In her job as a refugee case manager, Fatimah Farooq would come to work in a hijab and speak with her clients in Arabic. Nonetheless, she found herself being asked whether she was Muslim.
It’s not easy, Farooq says, navigating her dual identities as black and Muslim.
“I’m constantly trying to prove that I belong,” said Farooq, who now works in public health. “It’s really hard not to be an outsider in a community — especially today, in the current times.”
Many Muslims are reeling from a U.S. presidential administration that’s cracked down on immigrants, including through the introduction of a travel ban that suspends new visas for people from six Muslim-majority countries and is now tied up in court. But black American-born Muslims say they have been pushed to the edges of the conversations — even by those who share the same religion.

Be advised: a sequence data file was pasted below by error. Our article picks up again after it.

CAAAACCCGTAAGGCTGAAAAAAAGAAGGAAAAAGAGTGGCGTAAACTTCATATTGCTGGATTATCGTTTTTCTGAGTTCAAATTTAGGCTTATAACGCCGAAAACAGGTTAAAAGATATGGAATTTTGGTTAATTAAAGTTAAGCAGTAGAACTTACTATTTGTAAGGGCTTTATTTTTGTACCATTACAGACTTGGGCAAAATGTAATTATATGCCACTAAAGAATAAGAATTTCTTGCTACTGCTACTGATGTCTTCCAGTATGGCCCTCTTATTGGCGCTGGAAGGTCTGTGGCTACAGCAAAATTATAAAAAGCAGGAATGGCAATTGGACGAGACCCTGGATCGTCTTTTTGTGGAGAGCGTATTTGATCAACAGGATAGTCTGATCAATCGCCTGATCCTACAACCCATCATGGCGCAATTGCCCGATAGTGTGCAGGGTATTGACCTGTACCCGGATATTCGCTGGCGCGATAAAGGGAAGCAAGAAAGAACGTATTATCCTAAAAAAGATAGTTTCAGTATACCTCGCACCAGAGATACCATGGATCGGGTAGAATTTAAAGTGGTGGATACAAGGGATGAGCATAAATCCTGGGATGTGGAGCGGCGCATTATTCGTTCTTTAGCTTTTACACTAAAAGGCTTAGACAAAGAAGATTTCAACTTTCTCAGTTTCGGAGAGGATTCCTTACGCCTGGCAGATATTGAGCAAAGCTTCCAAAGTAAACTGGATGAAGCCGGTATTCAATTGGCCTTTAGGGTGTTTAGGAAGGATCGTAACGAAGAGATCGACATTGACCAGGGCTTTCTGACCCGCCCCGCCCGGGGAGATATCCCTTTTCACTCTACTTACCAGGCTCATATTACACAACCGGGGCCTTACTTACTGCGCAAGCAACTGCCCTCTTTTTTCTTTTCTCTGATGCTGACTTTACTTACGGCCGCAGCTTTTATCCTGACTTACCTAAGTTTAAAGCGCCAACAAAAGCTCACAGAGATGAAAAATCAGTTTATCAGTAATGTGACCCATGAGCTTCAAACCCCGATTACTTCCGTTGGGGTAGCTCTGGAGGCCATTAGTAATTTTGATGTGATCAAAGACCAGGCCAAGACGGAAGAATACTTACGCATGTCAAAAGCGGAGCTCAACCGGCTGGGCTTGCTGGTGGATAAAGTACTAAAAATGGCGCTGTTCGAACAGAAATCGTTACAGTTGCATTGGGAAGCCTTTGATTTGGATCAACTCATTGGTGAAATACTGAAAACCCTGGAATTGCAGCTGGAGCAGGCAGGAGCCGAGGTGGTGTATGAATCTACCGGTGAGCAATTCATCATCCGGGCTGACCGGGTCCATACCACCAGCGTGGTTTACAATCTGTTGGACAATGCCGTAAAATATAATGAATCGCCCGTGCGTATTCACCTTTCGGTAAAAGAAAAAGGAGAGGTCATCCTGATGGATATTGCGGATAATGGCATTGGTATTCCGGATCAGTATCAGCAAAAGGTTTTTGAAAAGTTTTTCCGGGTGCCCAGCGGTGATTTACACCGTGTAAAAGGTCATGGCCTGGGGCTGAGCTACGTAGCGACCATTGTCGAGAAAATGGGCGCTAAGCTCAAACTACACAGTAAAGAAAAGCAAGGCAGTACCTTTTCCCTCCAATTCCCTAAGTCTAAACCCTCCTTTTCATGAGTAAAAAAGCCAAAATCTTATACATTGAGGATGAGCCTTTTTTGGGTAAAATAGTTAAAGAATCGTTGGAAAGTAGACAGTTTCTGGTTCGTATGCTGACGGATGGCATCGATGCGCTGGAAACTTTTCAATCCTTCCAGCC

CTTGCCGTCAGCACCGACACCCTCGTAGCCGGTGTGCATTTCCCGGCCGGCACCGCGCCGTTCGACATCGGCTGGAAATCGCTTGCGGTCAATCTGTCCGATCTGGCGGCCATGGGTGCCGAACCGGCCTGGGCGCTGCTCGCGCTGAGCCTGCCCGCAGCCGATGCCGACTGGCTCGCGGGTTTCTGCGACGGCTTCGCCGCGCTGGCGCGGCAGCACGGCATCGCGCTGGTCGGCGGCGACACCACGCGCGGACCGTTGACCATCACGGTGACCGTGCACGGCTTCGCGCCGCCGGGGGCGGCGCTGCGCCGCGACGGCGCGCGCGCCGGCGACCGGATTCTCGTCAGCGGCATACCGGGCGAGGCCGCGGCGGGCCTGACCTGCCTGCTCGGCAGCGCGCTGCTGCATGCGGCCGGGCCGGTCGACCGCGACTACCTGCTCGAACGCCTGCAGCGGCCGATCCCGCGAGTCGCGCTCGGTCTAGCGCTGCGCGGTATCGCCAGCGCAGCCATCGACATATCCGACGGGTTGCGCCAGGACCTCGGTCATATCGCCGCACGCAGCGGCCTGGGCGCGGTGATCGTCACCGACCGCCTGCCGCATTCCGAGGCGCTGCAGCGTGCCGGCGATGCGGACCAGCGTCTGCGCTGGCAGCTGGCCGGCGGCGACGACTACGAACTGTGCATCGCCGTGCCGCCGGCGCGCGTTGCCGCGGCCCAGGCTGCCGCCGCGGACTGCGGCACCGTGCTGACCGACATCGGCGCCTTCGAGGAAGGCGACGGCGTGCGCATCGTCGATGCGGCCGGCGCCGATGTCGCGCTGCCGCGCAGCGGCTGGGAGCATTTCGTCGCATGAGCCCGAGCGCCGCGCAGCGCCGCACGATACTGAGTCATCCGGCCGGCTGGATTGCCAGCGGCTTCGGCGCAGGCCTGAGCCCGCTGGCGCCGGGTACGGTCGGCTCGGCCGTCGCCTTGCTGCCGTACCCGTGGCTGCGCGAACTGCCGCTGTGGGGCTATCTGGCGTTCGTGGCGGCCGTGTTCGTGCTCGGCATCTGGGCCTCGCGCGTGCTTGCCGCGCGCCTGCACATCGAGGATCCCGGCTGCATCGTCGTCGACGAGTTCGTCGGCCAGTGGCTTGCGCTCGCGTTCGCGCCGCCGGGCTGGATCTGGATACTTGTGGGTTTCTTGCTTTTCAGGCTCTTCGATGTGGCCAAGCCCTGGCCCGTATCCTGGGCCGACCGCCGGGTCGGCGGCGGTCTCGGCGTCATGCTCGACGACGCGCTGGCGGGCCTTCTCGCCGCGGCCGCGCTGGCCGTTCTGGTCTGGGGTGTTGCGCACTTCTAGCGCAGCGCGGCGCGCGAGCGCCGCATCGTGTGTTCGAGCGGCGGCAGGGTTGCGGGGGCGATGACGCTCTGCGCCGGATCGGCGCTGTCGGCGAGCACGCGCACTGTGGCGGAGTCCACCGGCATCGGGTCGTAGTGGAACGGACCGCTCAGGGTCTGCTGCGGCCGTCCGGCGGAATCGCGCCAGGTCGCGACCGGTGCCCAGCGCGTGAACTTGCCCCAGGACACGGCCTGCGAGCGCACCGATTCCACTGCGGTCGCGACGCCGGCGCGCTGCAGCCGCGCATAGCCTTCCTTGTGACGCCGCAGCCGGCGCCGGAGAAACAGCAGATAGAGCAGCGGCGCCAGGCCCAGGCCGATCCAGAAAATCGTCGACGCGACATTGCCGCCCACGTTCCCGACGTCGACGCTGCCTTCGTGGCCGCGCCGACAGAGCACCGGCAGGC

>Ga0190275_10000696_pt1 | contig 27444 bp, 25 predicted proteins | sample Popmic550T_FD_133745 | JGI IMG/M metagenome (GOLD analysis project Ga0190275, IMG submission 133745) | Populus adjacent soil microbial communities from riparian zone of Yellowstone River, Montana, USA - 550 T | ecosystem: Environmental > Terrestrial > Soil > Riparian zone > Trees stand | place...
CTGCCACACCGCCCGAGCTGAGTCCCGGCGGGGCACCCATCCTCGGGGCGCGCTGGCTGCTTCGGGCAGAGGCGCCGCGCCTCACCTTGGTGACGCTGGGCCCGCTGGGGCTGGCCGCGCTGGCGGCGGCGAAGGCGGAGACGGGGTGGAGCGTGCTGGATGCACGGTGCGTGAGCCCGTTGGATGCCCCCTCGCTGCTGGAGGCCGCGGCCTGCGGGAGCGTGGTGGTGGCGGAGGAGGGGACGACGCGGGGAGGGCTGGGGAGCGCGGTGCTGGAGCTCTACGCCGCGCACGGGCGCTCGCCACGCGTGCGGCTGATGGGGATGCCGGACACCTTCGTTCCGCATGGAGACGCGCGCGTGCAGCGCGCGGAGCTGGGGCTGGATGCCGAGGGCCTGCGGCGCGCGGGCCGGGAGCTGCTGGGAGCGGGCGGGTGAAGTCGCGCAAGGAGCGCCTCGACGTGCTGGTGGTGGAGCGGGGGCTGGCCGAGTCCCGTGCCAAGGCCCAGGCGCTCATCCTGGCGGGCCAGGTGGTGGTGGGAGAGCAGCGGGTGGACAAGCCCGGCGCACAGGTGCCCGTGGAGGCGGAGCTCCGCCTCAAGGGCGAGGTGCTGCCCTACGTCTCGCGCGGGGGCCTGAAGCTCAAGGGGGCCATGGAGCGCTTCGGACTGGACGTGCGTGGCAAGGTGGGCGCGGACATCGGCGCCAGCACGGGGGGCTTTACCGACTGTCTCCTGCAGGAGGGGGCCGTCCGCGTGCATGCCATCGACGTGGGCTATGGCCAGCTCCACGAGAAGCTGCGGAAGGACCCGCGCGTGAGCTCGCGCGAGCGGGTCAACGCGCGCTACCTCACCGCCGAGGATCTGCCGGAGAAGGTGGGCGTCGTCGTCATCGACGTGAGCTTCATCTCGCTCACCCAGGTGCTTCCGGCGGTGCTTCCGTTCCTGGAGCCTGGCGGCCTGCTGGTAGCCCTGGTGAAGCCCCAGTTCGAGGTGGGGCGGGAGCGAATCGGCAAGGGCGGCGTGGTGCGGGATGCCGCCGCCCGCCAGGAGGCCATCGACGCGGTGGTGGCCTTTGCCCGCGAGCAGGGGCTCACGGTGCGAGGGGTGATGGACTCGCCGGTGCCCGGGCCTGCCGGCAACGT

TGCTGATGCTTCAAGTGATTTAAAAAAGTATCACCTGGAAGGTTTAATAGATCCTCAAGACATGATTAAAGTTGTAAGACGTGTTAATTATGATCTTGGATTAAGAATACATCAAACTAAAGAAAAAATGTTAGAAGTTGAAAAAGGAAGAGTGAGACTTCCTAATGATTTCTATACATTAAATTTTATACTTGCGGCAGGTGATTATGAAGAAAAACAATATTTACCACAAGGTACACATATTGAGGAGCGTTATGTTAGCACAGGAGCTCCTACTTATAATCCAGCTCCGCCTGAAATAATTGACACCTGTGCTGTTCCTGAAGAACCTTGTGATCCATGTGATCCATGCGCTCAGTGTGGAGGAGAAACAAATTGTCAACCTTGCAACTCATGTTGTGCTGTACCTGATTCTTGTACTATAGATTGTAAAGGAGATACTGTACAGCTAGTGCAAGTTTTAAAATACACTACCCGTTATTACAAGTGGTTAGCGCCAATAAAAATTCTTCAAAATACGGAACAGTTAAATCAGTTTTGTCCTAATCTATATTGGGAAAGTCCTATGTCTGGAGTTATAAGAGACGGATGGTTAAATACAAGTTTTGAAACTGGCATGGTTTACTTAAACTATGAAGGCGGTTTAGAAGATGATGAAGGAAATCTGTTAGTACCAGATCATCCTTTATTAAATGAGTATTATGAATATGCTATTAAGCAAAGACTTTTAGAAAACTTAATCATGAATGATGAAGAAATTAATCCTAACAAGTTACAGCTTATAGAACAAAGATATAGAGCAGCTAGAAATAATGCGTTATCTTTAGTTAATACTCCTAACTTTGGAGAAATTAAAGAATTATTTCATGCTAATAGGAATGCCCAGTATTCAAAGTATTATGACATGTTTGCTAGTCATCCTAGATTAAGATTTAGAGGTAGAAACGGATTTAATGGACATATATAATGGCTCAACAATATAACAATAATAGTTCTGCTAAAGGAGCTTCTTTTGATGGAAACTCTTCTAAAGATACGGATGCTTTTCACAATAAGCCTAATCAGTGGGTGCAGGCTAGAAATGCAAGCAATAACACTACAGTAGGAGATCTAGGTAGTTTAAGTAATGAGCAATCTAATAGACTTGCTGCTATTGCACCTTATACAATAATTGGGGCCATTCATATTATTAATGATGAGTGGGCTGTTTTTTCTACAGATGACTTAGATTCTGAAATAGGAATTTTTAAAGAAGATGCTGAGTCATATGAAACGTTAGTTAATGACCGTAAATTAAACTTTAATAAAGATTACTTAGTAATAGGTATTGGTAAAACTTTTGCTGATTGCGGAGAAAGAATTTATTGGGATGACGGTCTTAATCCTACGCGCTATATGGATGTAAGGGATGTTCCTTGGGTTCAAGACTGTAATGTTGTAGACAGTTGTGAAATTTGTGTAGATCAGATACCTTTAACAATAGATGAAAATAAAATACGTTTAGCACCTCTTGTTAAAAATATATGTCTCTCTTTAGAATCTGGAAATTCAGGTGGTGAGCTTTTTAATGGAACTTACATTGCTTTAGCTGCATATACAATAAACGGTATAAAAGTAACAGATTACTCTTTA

They say they often feel discrimination on multiple fronts: for being black, for being Muslim and for being black and Muslim among a population of immigrant Muslims. Farooq, whose Sudanese parents came to the U.S. before she was born, said her own family used to attend a largely African-American mosque but then moved to a predominantly Arab one — yet in both cases still felt like “outsiders.” (South Bend Tribune)